"If everything works out well, it should be one of the best crops we've had in a decade," said Kathy Taylor, a UGA Extension Service scientist in Fort Valley.
That means the weather must cooperate with growers for the next five weeks or so.
Right Rain, Winter Weather
Peaches are about 80 percent water. Timely rains, when the young fruit starts growing, helped get this year off to a good start.
"There's plenty of water," Taylor said. "We're excited that we also had plenty of cold weather this winter."
Peach trees need at least 850 hours of temperatures below 45 degrees, called chill hours, to grow a bountiful crop.
"We've had a bumper crop of chill hours this year," Taylor said.
So far, most Georgia peach trees have had about 1,300 chill hours, the most in 19 years. And it shows.
"The buds have come on much earlier than normal," Taylor said.
Beware Jack Frost
Amid all the pretty blooms and buds, little peaches are already growing, making them susceptible to late-season frosts. "Last week's frost damaged some young fruit -- more in south Georgia because their crop comes earlier," Taylor said. "But they will still have a crop this year."
The frost only lightly thinned the crop in the rest of the state, saving the growers a little labor cost.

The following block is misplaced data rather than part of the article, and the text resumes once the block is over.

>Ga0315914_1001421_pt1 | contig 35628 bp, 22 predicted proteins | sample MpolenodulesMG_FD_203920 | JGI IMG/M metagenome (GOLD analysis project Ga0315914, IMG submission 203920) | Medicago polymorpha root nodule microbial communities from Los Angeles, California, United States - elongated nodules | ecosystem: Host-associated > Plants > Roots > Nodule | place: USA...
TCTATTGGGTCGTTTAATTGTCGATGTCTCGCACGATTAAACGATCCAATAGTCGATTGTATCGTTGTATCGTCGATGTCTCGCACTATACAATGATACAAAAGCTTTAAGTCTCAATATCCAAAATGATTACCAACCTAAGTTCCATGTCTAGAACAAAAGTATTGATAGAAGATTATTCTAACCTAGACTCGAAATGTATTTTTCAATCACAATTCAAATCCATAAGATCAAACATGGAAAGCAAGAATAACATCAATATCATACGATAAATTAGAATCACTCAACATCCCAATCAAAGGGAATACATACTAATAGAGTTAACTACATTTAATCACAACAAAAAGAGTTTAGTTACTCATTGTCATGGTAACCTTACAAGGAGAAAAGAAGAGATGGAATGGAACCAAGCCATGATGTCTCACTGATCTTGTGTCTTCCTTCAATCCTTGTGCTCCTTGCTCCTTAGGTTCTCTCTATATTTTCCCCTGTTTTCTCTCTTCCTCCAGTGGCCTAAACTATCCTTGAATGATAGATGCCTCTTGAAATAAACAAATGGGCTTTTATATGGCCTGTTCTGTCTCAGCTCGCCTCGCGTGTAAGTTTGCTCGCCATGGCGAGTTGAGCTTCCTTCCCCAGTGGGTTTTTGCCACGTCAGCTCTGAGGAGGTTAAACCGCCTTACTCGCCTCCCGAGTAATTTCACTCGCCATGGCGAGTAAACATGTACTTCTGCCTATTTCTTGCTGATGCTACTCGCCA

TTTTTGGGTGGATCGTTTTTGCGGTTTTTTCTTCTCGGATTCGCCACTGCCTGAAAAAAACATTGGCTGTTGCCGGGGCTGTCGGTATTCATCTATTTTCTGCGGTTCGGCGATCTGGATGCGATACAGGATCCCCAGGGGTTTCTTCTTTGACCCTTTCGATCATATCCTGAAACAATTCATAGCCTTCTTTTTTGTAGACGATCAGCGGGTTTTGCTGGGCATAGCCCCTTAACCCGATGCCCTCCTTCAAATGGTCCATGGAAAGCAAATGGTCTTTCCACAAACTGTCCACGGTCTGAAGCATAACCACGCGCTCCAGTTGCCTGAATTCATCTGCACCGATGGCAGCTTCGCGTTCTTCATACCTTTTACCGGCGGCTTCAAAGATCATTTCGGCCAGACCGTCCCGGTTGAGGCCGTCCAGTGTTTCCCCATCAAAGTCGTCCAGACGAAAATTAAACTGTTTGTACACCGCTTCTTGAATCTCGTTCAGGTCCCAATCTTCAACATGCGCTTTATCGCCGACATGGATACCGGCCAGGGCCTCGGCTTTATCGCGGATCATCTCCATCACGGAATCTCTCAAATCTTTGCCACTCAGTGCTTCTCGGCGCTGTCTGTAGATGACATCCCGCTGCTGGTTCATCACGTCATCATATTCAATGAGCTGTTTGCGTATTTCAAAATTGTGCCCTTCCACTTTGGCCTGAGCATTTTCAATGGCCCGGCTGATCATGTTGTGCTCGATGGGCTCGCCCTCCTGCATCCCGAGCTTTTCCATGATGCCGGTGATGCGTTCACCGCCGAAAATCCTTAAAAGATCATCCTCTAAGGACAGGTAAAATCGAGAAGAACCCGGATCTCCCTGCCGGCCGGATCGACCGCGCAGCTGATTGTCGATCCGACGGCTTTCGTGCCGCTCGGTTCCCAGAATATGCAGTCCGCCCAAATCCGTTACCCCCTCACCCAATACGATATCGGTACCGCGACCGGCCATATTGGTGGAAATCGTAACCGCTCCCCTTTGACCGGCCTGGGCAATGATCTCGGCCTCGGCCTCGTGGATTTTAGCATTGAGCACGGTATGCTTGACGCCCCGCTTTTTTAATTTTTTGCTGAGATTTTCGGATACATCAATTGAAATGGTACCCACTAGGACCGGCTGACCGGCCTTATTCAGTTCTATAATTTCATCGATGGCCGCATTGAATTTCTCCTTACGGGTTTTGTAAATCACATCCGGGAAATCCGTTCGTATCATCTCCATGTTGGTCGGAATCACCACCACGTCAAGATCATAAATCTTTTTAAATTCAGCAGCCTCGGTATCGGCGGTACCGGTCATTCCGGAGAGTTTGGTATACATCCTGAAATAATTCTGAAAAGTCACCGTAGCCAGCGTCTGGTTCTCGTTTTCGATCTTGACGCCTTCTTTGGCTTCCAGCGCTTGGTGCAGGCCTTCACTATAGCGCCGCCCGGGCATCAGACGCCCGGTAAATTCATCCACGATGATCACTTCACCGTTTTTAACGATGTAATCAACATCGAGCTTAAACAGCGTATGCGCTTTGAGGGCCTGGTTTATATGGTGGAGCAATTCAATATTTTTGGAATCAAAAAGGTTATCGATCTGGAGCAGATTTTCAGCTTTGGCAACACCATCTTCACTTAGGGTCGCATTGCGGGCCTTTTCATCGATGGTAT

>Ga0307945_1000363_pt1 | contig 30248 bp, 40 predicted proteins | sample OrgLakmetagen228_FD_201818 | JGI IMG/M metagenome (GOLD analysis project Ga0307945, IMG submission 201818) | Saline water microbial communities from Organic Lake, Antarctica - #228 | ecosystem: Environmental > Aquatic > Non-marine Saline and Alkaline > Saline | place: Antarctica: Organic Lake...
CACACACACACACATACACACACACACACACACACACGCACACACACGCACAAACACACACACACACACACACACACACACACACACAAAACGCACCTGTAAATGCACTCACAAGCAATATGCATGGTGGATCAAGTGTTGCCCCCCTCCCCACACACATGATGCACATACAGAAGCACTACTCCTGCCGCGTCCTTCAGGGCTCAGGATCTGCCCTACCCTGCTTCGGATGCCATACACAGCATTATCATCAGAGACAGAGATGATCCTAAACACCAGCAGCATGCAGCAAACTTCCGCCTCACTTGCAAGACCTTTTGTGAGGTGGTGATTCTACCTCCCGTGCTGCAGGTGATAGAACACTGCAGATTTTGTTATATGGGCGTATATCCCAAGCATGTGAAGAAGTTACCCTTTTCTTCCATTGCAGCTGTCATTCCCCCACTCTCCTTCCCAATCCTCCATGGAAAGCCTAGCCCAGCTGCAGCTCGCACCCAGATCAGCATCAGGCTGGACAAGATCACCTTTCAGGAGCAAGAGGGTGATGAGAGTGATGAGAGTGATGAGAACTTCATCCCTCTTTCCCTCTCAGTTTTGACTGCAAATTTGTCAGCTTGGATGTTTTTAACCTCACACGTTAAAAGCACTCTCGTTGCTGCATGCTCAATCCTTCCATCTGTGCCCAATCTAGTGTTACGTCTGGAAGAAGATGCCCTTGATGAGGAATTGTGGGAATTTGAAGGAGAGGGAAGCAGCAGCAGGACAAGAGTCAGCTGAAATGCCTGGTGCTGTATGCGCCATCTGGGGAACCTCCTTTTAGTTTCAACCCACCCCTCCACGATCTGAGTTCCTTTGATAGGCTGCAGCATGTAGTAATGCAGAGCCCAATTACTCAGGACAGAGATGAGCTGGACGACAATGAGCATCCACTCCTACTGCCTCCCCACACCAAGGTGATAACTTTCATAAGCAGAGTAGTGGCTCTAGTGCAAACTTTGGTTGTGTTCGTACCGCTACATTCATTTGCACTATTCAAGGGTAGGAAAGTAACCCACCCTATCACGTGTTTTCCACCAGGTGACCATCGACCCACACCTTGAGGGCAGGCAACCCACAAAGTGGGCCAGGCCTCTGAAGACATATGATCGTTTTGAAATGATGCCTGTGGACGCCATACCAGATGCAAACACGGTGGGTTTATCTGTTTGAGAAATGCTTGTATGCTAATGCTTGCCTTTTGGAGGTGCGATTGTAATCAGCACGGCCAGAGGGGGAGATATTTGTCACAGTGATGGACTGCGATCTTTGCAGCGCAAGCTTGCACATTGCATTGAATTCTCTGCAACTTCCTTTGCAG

If frost stays away past Easter, consumers can expect to pay about the same retail prices as we paid last year.
"Prices varied last year depending on the retail source and location," Taylor said. "They were generally between $1 and $3 per pound. That may not be so relevant in Georgia. Peach growers have no control over the retail price. Produce brokers, not peach farmers, have the most influence over retail prices."
First to Market
Georgia-grown peaches could hit the national and international markets first this year, as much as seven days earlier than those grown in rival California. And that would give Georgia producers a significant economic advantage.
If Georgia peaches get to market first, growers could get about 25 cents per pound. If not, producers could see prices as low as 15 cents per pound.
"In terms of taste," Taylor said, "we will have probably very good flavor if all these weather conditions hold up well for us."
(Faith Peppers is the director of public affairs with the University of Georgia College of Agricultural and Environmental Sciences.)